• A block’s hash is actually a proof-of-work. In Bitcoin jargon, the process of calculating the proof-of-work is called mining. It involves the following steps:
    1. A Bitcoin currency transaction occurs between two parties. The transaction is broadcasted to all the nodes on the bitcoin network.
    2. Transactions are recorded. Once a certain number of new transactions have been broadcasted, they are organized into a block.
    3. Every participating node in the Bitcoin network then tries to hash the block with a nonce. When fed in the hashing algorithm, the nonce has to generate a hash that starts with a certain number of leading zeros. Finding the correct nonce is the “work,” while the proof-of-work is the block’s hash.
    4. In the Bitcoin system, the first node that is able to broadcast the proof-of-work is awarded a certain number of Bitcoins. The “winning” node actually awards itself Bitcoins by adding a transaction to the block that has calculated the hash. The number of Bitcoins that are awarded decreases over time. However, There is a fixed number of Bitcoins—with 21 million being the maximum that will ever be awarded. As we get closer to that number, fewer Bitcoins will be awarded to “winning” nodes.


Here is a graphical representation of how blocks are chained together with their hash.

Blockchain representation diagram

The Bitcoin system offers a distributed value exchange platform by implementing these concepts. The value exchanged is the Bitcoin currency.

The blockchain on which Bitcoin is founded uses a cryptography-based technique to ensure that the transactions it hosts are accurate and tamper-proof. The system’s users do not need to rely on a trusted third-party to ensure the validity of the distributed ledger.

There is also no need for a third-party to inject currency into the system. As described earlier, new Bitcoins are automatically injected in the system at a defined rate.

Bitcoin was the first cryptocurrency to be legitimized through acceptance by many retailers, the creation of futures contracts in the financial markets, and more. It is now accepted by multiple service providers, is often used to buy goods, and can be exchanged for fiat currencies.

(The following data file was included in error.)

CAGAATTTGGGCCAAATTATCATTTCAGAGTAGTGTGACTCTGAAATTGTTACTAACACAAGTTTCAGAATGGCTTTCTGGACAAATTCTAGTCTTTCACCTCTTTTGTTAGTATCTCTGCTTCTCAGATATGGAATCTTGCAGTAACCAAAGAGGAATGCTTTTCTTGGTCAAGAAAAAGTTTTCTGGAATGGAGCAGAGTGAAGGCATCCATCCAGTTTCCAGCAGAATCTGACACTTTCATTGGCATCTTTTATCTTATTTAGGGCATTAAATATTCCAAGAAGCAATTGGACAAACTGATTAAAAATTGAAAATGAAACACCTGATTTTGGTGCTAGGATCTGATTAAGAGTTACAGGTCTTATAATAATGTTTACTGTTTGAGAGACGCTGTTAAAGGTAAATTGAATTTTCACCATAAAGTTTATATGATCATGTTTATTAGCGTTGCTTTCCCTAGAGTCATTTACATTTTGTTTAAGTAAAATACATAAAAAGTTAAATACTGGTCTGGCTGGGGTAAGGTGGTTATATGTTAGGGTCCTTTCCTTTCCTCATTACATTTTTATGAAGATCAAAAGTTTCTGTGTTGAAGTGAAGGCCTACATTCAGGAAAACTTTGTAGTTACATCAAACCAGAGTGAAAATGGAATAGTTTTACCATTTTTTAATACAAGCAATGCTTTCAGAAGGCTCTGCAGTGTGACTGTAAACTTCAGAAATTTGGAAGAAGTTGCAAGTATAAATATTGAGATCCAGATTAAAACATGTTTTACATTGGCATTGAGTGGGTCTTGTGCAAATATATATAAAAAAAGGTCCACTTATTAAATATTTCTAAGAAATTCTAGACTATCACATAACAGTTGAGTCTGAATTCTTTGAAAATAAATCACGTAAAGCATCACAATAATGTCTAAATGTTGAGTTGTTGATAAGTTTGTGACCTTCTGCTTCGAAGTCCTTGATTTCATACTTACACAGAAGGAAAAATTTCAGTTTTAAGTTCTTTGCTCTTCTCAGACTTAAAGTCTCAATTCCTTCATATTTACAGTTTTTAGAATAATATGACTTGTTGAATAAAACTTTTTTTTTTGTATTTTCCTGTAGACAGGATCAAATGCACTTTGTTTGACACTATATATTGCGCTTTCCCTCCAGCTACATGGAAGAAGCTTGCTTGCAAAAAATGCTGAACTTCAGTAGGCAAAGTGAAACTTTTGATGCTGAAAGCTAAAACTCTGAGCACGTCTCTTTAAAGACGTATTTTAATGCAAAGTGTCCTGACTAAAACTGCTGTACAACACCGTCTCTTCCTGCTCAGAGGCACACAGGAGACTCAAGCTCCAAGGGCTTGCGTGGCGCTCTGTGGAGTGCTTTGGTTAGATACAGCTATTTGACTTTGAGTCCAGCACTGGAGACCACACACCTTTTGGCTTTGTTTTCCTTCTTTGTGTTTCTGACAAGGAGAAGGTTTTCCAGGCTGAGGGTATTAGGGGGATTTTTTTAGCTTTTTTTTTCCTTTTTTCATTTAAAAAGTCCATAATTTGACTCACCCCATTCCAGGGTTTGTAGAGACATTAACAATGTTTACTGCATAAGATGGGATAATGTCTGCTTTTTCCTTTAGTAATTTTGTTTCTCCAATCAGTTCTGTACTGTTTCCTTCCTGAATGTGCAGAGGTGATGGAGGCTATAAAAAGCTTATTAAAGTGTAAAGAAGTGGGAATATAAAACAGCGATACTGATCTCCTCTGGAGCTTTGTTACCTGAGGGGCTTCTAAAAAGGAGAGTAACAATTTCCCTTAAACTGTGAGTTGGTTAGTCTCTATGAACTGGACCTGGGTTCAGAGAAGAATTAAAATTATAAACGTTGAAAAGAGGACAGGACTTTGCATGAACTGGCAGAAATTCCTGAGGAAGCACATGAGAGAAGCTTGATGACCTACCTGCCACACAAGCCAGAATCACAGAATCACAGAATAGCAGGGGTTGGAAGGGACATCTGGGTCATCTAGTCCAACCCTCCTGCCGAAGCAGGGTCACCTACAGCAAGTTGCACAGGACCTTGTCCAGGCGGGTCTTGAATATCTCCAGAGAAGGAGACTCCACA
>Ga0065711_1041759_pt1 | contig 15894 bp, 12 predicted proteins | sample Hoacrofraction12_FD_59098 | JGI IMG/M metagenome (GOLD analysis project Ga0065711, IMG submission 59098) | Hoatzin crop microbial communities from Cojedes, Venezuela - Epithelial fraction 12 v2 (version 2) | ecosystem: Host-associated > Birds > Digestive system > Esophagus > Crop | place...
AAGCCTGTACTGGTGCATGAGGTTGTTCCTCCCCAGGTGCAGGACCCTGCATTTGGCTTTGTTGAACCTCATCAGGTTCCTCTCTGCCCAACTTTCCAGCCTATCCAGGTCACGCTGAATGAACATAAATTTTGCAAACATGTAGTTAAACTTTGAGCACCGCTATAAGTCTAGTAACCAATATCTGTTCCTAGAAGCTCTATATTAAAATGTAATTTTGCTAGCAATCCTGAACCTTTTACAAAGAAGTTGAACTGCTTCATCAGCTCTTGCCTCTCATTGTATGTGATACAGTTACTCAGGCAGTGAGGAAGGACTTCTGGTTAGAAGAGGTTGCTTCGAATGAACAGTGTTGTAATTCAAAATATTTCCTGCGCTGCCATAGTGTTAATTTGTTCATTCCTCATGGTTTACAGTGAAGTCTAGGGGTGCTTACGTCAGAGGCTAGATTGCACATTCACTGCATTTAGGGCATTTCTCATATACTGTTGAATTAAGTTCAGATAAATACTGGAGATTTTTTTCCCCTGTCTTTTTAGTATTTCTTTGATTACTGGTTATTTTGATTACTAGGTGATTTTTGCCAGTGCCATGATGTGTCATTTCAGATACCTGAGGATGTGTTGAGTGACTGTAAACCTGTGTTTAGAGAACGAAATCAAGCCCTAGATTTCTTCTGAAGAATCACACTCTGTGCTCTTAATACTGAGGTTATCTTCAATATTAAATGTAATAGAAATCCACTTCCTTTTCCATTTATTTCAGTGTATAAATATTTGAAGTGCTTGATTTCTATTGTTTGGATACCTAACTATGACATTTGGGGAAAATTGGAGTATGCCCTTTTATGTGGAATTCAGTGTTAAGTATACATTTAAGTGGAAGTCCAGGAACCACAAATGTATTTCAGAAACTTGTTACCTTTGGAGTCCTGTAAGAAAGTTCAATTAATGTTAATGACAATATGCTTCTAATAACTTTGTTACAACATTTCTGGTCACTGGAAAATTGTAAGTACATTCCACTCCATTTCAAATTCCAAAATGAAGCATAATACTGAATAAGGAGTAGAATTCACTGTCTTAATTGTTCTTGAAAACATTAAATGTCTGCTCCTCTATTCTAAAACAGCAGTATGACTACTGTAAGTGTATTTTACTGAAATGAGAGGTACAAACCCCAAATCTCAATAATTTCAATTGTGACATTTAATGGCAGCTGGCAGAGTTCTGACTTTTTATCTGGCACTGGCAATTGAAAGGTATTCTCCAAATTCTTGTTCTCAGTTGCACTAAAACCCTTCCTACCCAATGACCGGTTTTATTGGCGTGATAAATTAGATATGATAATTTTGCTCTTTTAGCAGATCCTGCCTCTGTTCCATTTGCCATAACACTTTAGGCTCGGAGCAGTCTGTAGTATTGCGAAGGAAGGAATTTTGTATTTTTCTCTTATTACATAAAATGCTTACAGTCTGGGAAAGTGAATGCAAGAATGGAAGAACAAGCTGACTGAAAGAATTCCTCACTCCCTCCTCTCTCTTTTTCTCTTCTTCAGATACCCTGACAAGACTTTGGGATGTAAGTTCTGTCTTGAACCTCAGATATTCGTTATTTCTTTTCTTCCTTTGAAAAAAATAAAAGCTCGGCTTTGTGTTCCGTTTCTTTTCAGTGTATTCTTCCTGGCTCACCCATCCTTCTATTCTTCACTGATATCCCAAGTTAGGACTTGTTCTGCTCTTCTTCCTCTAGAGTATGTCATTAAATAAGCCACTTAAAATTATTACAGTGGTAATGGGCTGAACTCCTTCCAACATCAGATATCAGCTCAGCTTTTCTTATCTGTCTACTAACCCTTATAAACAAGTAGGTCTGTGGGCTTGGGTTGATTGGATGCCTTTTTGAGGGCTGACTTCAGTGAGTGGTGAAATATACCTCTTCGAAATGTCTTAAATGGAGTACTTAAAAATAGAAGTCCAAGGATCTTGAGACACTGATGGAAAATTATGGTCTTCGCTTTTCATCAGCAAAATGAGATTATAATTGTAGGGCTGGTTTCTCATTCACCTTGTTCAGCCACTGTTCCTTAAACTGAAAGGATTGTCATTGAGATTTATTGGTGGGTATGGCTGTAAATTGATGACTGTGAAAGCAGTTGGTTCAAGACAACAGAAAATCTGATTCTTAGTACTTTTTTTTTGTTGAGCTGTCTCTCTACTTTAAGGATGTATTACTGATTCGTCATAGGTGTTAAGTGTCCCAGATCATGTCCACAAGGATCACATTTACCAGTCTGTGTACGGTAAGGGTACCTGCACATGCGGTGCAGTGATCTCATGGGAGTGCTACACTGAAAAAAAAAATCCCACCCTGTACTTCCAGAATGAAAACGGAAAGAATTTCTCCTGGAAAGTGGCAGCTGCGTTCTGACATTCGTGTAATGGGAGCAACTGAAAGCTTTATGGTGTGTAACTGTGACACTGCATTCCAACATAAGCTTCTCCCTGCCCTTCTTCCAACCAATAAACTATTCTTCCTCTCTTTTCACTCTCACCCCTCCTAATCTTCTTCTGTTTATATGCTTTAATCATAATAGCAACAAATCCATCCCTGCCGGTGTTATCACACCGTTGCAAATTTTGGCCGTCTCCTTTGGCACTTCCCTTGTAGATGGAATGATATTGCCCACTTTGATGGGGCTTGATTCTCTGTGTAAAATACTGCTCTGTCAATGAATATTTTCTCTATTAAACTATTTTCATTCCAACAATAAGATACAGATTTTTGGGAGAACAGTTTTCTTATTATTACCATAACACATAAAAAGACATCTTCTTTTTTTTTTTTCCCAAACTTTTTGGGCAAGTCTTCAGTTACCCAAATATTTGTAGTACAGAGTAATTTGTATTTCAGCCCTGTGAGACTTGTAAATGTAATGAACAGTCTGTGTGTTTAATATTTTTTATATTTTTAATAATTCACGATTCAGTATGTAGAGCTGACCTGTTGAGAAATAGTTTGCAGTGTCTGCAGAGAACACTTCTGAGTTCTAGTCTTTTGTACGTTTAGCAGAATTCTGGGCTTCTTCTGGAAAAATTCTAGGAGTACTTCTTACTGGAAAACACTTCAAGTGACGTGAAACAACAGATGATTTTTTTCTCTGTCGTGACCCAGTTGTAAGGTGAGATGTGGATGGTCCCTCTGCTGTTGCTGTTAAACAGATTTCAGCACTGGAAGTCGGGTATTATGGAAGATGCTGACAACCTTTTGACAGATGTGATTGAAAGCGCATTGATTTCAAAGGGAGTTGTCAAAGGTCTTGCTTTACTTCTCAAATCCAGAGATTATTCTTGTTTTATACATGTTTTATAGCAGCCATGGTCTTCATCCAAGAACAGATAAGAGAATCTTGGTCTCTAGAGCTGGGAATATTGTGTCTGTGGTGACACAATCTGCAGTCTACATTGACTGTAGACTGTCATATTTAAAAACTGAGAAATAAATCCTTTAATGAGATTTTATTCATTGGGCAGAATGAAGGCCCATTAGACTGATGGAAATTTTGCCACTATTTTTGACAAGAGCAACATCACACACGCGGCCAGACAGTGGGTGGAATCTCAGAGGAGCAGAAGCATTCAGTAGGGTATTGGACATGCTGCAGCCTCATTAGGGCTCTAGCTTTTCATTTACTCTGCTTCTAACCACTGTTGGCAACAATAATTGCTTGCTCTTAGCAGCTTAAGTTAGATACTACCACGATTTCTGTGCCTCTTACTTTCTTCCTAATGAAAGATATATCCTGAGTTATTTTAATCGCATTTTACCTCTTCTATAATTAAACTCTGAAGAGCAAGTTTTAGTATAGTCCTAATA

Blockchain technology is useful for currencies that do not require centralized management. And as this technology evolves, new industries are starting to look into its applications.


Identity Management Use Cases

Blockchain can also be used for identity management purposes. The idea of storing an identity on a distributed blockchain can be applicable to many use cases and can solve a host of problems.

There are already a couple of identity management systems built on a blockchain. However, since the concepts are relatively new, the majority of these systems are still in a design or pilot stage. Here are a few examples of identity management systems designed for these situations.

Identity Information Protection

In today’s digital age, identity theft is a major issue. In 2017, 16.7 million people in the U.S. were victims of identity fraud. In total, $16.8 billion have been lost through fraud.

Service providers have to store a lot of personally identifiable information. A security breach in their infrastructure can be a goldmine for fraudsters. It’s much easier to target fewer entities than it is to steal data stored in a distributed fashion.

An identity management system built using the blockchain can be beneficial for both service providers and consumers. First, storing identities on a blockchain instead of a service provider’s servers reduces liability. In cases of identity theft:

  • The service provider cannot be held responsible.
  • Their reputation is safe.